Every day in Australia, four women are diagnosed with ovarian cancer and three will die from the disease.
Ovarian Cancer Australia is calling on Australians to walk or run four kilometres every day (one kilometre for each woman diagnosed with ovarian cancer each day) this November as part of the Workout 4 Women challenge to raise much needed funds and support Australian women living with ovarian cancer.
Annalei Warren was rushed into emergency in the middle of the night with severe pain in her side and was taken in for emergency surgery.
She awoke to find that she had a colostomy bag and a stapled wound from her abdomen to her pelvis. She was shocked to learn that a secondary mass the size of a golf-ball had been removed from her upper abdomen and she was diagnosed with stage 3c low grade serous ovarian cancer.
A further “debulking” surgery involved a radical hysterectomy, two bowel resections and any tissue or organs with signs of diseased tissue were removed. Annalei then endured six gruelling rounds of chemotherapy to counter the possibility of any residual cancer.
Showing her spirit and determination, Annalei decided to raise money for Ovarian Cancer Australia by shaving her head and turning a side effect of her chemo into a fun event. Husband Stew shaved his head too because “we are in this together”. The event raised an enormous $20,000!
Stew’s support is a mainstay whilst they deal with ovarian cancer together. Ovarian Cancer Australia has recently launched the Male Partners program to support men like Stew.
The OCA Male Partners Program is based on research undertaken by Ovarian Cancer Australia and Monash University which concluded that there is an array of unmet needs for men whose partners are living with ovarian cancer.
The research revealed that male partners have high levels of anxiety including worry about the future (91%), fear of the cancer spreading (90%) and feeling generally worried or uncertain (88%). Another concern highlighted by the research was changes in sexual relationship (64%).
Dr Janelle Levesque from Monash University who undertook the research into male partners will be taking part in the Workout for Women challenge.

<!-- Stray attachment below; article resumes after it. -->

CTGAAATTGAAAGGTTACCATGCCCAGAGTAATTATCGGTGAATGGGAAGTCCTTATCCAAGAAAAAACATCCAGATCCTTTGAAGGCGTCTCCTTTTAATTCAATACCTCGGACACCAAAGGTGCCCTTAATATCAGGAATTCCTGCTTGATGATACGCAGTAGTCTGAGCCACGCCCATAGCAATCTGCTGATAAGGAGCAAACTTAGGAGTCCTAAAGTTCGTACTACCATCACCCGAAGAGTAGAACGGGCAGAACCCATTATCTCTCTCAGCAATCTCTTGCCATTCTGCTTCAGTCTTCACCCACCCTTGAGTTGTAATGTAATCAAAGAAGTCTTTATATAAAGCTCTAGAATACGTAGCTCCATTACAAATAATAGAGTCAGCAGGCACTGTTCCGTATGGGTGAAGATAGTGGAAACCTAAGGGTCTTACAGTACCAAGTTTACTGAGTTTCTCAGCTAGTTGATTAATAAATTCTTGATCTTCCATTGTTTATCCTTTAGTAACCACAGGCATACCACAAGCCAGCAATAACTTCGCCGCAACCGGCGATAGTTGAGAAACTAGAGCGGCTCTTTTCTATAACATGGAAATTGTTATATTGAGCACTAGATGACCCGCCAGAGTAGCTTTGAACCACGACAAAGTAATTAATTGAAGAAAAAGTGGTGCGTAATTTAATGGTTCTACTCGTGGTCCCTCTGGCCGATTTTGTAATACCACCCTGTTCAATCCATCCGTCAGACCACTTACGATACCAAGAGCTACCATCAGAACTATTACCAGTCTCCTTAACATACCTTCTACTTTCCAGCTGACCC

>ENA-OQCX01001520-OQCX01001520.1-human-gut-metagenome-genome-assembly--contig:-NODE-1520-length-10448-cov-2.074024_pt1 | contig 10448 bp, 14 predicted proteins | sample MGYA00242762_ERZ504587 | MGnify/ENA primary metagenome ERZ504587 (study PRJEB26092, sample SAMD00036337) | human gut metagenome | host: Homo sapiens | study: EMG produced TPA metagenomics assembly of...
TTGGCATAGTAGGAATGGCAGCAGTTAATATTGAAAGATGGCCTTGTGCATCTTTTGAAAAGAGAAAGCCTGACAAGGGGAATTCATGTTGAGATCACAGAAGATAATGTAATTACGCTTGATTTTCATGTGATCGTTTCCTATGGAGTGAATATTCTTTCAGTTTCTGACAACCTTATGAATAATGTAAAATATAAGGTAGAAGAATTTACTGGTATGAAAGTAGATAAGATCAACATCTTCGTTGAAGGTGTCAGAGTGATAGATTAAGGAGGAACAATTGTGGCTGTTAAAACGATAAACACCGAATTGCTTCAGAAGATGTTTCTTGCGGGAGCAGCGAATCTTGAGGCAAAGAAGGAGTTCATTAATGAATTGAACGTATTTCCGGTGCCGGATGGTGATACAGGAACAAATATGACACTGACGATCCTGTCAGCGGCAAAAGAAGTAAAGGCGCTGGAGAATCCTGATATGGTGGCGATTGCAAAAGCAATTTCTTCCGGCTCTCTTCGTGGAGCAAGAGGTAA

“The Men’s Needs study highlighted the significant impact that ovarian cancer has on the male partners of affected women. Despite their own challenges, men are most likely to feel they need help with caring for the woman they love, rather than addressing their own concerns. The male partners program is an important step in making sure the needs of male caregivers are identified and addressed.
Depression and anxiety are common experiences for men caring for a woman with ovarian cancer, especially for younger men who are also at greater risk of social isolation. The male partners program helps men recognise that they are not alone and that help is available.”
Jane Hill, CEO of Ovarian Cancer Australia will be taking part in the Workout for Women challenge.
“At any given moment there are more than 4,000 women in Australia living with an ovarian cancer diagnosis. Each day our specialised Ovarian Cancer Support Nurses provide critical support and guidance for women living with ovarian cancer. This support also extends to families.
“The male partners program has been critical in filling a gap in the level of support provided, as we know that partners too, experience their own grief and loss, when witnessing and supporting their partners through an ovarian cancer diagnoses and treatment.
“I really encourage people from all over Australia to challenge themselves this November by registering and taking part in Workout for Women, walking and fundraising, in honour of the four women diagnosed with ovarian cancer each day These women are mothers, daughters, sisters, aunties, friends, wives and partners.”
Ms Hill urged Australians to take the challenge this November or donate to the cause to show that when it comes to ovarian cancer, no woman walks alone.
For more information and to sign up for Workout4Women please visit www.ovariancancer.net.au/workout
Article by MamaMag